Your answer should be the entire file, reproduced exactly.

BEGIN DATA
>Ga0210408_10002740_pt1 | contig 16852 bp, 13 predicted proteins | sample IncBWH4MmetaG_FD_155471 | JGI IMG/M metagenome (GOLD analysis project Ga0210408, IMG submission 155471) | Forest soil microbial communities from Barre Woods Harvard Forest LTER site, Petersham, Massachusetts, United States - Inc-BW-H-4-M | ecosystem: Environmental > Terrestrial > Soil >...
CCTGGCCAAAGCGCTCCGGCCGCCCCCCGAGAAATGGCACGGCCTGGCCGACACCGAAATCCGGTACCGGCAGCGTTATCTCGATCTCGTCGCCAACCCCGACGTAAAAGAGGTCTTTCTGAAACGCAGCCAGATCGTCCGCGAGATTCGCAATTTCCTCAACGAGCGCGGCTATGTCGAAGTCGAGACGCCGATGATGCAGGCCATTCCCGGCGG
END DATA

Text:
>Ga0210408_10002740_pt1 | contig 16852 bp, 13 predicted proteins | sample IncBWH4MmetaG_FD_155471 | JGI IMG/M metagenome (GOLD analysis project Ga0210408, IMG submission 155471) | Forest soil microbial communities from Barre Woods Harvard Forest LTER site, Petersham, Massachusetts, United States - Inc-BW-H-4-M | ecosystem: Environmental > Terrestrial > Soil >...
CCTGGCCAAAGCGCTCCGGCCGCCCCCCGAGAAATGGCACGGCCTGGCCGACACCGAAATCCGGTACCGGCAGCGTTATCTCGATCTCGTCGCCAACCCCGACGTAAAAGAGGTCTTTCTGAAACGCAGCCAGATCGTCCGCGAGATTCGCAATTTCCTCAACGAGCGCGGCTATGTCGAAGTCGAGACGCCGATGATGCAGGCCATTCCCGGCGG